This astonishing drawing by the American contemporary artist Ellen Gallagher and included in her Tate Modern retrospective in 2013, is part of a much larger body of work where drawings are two sided and encased in glass. These are then suspended on steel frames and mounted vertically onto small table tops. As objects they are a bit like the screen that separates a prisoner from his or her visitor or a bank cashier from a customer. Clearly referencing Duchamp’s Large Glass, they work as sculptural objects and we see them as such before examining the drawings in detail, in space, and three dimensionally. The collection is titled Morphia apparently in reference to morphine and the dreamlike state it induces. The subject in this case and in some of the others appears to be a head, there are lips and a chin. The head appears to be literally morphing into something else or from something else and from front to back, some other life form, perhaps alien or more probably an imagined marine creature, rare, secretive and yet undiscovered. The way that Ellen Gallagher works and reworks drawings, scratching and spilling wet and dry media to the point where the paper begins to shift, buckle and break, makes the subject if there ever was one, appear and disappear, be both something and nothing. The drawings become almost metaphysical in their complexity defying a straightforward interpretation asking a lot of the viewer. What impresses me more that anything about Ellen Gallagher’s work is the way that she stretches the parameters of drawing, taking it into new territory. Her drawings become other things, scratched into film and projected, stuck onto canvas and hung, assembled monumentally into collections of 60 and more, or made sculptural as they are here sandwiched between glass. The official index note for this work is elaborate; Morphia, Front-5, 2008-2012 Ink, Pencil, watercolour, varnish, oil, gesso, gouache egg tempera, polymer medium and cut paper on paper. Ten parts each presented in a steel frame on a steel table, (51.6 x 42.4 cm). Gallagher rigorously explores the potential of her materials in the same way that she interrogates her subject. The two become one, the object, always dynamic, emerges from the experiment.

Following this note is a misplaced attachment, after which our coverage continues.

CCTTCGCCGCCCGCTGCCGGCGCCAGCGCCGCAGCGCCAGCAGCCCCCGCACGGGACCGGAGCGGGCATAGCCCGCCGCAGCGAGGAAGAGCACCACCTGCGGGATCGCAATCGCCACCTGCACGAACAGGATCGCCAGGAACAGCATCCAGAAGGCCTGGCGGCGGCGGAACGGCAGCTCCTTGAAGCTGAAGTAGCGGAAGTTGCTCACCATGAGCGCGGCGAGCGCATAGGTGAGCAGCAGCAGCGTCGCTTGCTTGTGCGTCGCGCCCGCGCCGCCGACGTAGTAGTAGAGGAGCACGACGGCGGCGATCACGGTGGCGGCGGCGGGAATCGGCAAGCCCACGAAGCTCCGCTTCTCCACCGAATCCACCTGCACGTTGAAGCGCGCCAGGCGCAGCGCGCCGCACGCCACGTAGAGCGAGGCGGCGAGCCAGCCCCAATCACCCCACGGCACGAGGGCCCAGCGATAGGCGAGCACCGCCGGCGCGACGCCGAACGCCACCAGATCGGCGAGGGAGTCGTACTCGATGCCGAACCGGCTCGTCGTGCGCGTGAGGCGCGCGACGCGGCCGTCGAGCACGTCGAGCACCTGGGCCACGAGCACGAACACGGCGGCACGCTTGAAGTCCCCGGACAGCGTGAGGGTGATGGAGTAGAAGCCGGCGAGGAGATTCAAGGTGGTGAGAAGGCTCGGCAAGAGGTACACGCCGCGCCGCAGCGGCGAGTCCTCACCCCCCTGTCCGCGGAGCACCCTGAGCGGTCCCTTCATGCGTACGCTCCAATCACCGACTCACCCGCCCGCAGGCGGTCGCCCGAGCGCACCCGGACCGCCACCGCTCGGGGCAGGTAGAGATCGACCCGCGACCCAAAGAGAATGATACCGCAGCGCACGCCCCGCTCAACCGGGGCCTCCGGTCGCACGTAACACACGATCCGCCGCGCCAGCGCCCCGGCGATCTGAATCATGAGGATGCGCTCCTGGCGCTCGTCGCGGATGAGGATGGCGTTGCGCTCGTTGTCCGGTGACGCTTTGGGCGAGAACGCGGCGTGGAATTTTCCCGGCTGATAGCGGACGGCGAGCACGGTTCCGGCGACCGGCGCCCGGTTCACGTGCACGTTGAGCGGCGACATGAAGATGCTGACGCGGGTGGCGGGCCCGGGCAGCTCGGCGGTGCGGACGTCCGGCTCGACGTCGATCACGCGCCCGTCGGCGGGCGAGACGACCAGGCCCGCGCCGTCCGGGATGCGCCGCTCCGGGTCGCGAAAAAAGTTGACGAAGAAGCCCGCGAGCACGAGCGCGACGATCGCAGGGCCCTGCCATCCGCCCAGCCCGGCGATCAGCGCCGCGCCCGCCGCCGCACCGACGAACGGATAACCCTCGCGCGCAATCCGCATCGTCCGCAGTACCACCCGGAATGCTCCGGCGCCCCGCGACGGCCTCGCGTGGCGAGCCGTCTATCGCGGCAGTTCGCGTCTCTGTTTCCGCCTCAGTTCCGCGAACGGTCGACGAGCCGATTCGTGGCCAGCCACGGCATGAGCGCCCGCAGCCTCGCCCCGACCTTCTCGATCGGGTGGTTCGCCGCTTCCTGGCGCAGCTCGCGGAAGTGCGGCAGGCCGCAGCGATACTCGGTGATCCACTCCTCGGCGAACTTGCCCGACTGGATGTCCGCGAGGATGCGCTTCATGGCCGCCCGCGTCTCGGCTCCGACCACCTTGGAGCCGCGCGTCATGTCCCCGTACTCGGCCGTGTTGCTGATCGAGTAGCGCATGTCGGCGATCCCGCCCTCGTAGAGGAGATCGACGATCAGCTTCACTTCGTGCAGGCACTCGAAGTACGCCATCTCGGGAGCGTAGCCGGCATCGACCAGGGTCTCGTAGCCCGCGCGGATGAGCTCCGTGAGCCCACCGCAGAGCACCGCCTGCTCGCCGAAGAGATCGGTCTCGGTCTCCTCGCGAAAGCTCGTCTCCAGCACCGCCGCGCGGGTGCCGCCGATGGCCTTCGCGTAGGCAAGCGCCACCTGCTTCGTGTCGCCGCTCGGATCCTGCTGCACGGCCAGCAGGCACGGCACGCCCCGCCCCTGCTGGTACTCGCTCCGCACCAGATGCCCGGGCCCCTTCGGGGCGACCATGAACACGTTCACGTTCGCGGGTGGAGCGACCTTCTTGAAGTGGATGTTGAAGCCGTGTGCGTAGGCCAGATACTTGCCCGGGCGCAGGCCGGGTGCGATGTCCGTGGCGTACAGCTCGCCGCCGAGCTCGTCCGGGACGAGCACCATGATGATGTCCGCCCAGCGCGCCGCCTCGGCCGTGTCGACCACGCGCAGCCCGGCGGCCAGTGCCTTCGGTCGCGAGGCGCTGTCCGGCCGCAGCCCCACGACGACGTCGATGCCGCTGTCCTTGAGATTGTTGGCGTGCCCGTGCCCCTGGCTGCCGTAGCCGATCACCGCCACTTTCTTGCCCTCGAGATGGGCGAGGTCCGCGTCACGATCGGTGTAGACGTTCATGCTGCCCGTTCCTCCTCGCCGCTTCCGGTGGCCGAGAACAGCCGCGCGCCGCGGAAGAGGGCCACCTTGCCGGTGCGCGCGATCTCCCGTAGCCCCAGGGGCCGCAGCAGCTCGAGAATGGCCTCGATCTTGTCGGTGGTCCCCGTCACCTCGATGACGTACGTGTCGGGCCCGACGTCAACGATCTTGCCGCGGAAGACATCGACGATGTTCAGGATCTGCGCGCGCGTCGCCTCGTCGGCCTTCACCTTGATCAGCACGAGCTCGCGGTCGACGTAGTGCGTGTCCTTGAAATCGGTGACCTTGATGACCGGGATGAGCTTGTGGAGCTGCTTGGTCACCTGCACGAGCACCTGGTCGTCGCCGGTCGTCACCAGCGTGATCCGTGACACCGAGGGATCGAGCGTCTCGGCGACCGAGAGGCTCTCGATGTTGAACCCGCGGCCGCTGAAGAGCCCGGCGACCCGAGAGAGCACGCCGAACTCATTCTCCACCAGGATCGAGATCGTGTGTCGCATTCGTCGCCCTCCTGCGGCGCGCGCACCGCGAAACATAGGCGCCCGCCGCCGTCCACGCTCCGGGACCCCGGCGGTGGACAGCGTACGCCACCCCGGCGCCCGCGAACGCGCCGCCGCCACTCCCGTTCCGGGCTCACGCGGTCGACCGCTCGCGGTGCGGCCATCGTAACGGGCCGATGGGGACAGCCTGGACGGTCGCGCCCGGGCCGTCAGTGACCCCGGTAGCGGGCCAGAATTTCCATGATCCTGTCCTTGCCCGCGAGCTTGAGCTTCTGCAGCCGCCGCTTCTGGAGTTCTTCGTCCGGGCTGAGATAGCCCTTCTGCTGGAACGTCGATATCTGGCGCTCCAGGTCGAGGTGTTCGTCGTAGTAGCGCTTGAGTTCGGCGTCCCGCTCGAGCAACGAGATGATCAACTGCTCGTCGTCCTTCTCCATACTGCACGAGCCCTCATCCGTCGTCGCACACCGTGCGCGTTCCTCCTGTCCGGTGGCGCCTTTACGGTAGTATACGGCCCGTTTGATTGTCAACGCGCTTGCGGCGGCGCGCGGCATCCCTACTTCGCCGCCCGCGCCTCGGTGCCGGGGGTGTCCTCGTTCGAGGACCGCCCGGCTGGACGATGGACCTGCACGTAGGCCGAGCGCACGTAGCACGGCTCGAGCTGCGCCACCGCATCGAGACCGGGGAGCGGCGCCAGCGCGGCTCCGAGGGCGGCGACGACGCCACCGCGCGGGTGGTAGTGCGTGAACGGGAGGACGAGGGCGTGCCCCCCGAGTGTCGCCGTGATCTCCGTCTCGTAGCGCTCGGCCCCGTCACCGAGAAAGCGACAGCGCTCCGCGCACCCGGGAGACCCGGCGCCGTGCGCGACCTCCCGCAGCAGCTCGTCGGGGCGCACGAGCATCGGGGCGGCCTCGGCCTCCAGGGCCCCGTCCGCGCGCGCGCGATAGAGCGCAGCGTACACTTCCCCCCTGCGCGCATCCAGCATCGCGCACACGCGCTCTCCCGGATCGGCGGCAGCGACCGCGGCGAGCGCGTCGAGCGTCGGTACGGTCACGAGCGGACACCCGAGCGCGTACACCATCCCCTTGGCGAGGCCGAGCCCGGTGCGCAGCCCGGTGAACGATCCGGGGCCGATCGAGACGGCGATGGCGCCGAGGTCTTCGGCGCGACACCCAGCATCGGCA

There is something about the work of the Portuguese artist Juliao Sarmento that reminds me of a whole host of ill thought out, dull crime dramas that are continuously commissioned for TV. The ones where women are slaughtered at the beginning and men spend agonising weekly episodes figuring out what happened. In that respect, I’m not sure that Sarmento’s position on the representation of women is entirely healthy. But in a way, his works are the same as TV dramas in that they are always mysteries, and more engaging because of this, and so should maybe be subject to the same dispensation. We might deplore the relentless female victim motif but we keep watching because we want to know what happened. This aquatint etching by Sarmento supports my theory, it is part of a portfolio of eight prints produced between 1996 and 1998, with accompanying text by Stuart Morgan, and it is titled, ‘The House with the Upstairs In It,’. It could be a TV drama. If you presented the portfolio to a group of TV executives, they’d probably commission it. In this part/scene/episode a woman’s head has been erased; she clasps her missing face with her hand, puzzled, she might be making a rude gesture or inserting one of her fingers deep up her nose or worse, eye socket. There is violence but not graphic, we have to figure it out, we don’t know, though the suggestion from the dirty marks around the hand is that there was a head and face to start with, and that the erased half finger was also once visible. The subject could also be making some kind of joke, or simply telling us to fuck off. There is something quite dated about Sarmento’s oeuvre, it makes me think of eighties pop video’s where water drips down glass and scenes are shot through venetian blinds in an attempt to break up the picture plain and help articulate metaphorically the complexities of modern living. The beauty of this work though and many other works by this artist is how Sarmento renders his drawing with such assured definition and clarity, while at the same time leaving it up to us to fill in the gaps, to complete the picture and solve the mystery.